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The Book of Dreams and Ghosts by Andrew Lang online

The Book of Dreams and Ghosts by Andrew Lang


Veracious Waking Hallucinations not recognised by Science; or explained by Coincidence, Imposture, False Memory. A Veracious Hallucination popularly called a Wraith or Ghost. Example of Unveracious Hallucination. The Family Coach. Ghosts' Clothes and other Properties and Practices; how explained. Case of Veracious Hallucination. Riding Home from Mess. Another Case. The Bright Scar. The Vision and the Portrait. Such Stories not usually believed. Cases of Touch: The Restraining Hand. Of Hearing: The Benedictine's Voices; The Voice in the Bath-room. Other "Warnings". The Maoris. The Man at the Lift. Appearances Coincident with Death. Others not Coincident with Anything.

In "crystal-gazing" anybody can make experiments for himself and among such friends as he thinks he can trust. They are hallucinations consciously sought for, and as far as possible, provoked or induced by taking certain simple measures. Unsought, spontaneous waking hallucinations, according to the result of Mr. Galton's researches, though not nearly so common as dreams, are as much facts of _sane_ mental experience. Now every ghost or wraith is a hallucination. You see your wife in the dining-room when she really is in the drawing- room; you see your late great-great-grandfather anywhere. Neither person is really present. The first appearance in popular language is a "wraith"; the second is a "ghost" in ordinary speech. Both are hallucinations.

So far Mr. Galton would go, but mark what follows! Everybody allows the existence of dreams, but comparatively few believe in dream stories of _veracious_ dreams. So every scientific man believes in hallucinations, {68} but few believe in _veracious_ hallucinations. A veracious hallucination is, for our purpose, one which communicates (as veracious dreams do) information not otherwise known, or, at least, not known to the knower to be known. The communication of the knowledge may be done by audible words, with or without an actual apparition, or with an apparition, by words or gestures. Again, if a hallucination of Jones's presence tallies with a great crisis in Jones's life, or with his death, the hallucination is so far veracious in that, at least, it does not seem meaningless. Or if Jones's appearance has some unwonted feature not known to the seer, but afterwards proved to be correct in fact, that is veracious. Next, if several persons successively in the same place, or simultaneously, have a similar hallucination not to be accounted for physically, that is, if not a veracious, a curious hallucination. Once more, if a hallucinatory figure is afterwards recognised in a living person previously unknown, or a portrait previously unseen, that (if the recognition be genuine) is a veracious hallucination. The vulgar call it a wraith of the living, or a ghost of the dead.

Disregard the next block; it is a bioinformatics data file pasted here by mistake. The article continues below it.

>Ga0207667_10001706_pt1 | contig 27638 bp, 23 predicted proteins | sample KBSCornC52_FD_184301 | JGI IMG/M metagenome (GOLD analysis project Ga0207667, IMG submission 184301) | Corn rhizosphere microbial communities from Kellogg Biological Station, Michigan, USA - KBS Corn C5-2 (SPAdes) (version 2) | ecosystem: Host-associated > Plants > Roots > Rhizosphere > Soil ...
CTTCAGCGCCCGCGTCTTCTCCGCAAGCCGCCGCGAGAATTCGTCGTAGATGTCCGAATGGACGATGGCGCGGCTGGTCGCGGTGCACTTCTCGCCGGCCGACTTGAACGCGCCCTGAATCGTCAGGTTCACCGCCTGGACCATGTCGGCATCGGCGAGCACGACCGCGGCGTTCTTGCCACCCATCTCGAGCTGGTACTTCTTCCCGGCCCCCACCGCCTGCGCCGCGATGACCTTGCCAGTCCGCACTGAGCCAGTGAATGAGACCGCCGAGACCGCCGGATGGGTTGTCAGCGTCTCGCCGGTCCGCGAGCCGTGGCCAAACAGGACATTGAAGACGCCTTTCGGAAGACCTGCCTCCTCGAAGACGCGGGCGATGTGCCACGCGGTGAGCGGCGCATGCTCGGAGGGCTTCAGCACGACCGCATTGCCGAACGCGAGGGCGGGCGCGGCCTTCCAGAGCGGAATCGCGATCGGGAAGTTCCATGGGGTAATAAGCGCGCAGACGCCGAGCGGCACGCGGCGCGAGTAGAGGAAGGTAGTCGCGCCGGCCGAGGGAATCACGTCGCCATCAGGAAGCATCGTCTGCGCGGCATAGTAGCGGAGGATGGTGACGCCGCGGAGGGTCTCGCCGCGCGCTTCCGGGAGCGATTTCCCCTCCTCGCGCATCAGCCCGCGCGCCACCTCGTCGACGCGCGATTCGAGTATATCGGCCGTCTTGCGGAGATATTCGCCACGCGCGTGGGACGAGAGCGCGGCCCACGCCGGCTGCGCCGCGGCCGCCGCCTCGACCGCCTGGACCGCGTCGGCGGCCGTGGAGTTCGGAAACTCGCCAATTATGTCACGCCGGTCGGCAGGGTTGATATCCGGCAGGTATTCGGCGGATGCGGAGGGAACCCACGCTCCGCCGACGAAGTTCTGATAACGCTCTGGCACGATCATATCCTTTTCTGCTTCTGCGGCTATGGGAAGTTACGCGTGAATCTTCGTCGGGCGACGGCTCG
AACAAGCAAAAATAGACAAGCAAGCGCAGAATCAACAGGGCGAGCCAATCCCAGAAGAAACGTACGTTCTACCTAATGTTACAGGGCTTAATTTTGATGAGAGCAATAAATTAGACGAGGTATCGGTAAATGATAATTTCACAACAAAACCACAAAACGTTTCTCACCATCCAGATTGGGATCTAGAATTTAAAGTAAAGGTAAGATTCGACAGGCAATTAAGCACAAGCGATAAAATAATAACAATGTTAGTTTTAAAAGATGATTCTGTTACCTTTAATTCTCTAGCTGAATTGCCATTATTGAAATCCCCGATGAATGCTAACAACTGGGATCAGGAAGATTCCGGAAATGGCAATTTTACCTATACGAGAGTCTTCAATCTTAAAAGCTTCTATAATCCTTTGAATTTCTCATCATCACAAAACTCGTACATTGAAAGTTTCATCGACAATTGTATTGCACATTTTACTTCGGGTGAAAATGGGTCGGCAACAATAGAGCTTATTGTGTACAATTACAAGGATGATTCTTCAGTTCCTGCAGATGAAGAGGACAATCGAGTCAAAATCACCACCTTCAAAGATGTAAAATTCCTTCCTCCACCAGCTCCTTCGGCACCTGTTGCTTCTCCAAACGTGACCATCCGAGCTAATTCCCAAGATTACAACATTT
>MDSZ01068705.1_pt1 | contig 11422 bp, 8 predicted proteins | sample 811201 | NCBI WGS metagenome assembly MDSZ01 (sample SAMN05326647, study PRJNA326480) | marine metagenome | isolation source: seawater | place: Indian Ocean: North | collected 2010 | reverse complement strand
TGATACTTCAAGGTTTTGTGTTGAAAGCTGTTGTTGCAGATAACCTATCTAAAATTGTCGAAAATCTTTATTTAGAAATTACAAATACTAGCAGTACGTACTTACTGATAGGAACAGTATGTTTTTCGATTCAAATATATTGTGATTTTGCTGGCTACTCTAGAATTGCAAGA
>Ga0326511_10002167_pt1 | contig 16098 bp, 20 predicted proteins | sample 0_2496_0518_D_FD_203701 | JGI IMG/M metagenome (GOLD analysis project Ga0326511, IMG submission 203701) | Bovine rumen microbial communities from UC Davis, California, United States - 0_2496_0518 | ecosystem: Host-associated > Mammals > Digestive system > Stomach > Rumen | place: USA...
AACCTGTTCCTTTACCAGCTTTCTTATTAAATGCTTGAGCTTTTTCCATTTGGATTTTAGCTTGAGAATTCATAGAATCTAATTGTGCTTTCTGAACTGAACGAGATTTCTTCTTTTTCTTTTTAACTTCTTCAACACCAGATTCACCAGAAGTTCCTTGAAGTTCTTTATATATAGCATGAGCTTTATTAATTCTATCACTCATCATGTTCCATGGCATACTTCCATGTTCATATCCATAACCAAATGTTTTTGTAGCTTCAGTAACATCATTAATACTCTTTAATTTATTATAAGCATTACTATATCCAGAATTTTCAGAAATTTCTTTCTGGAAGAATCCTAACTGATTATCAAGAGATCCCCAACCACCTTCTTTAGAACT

Here follow two cases. The first, The Family Coach, {69a} gave no verified intelligence, and would be styled a "subjective hallucination". The second contributed knowledge of facts not previously known to the witness, and so the vulgar would call it a ghost. Both appearances were very rich and full of complicated detail. Indeed, any ghost that wears clothes is a puzzle. Nobody but savages thinks that clothes have ghosts, but Tom Sawyer conjectures that ghosts' clothes "are made of ghost stuff".

As a rule, not very much is seen of a ghost; he is "something of a shadowy being". Yet we very seldom hear of a ghost stark naked; that of Sergeant Davies, murdered in 1749, is one of three or four examples in civilised life. {69b} Hence arises the old question, "How are we to account for the clothes of ghosts?" One obvious reply is that there is no ghost at all, only a hallucination. We do not see people naked, as a rule, in our dreams; and hallucinations, being waking dreams, conform to the same rule. If a ghost opens a door or lifts a curtain in our sight, that, too, is only part of the illusion. The door did not open; the curtain was not lifted. Nay, if the wrist or hand of the seer is burned or withered, as in a crowd of stories, the ghost's hand did not produce the effect. It was produced in the same way as when a hypnotised patient is told that "his hand is burned," his fancy then begets real blisters, or so we are informed, truly or not. The stigmata of St. Francis and others are explained in the same way. {70} How ghosts pull bedclothes off and make objects fly about is another question: in any case the ghosts are not _seen_ in the act.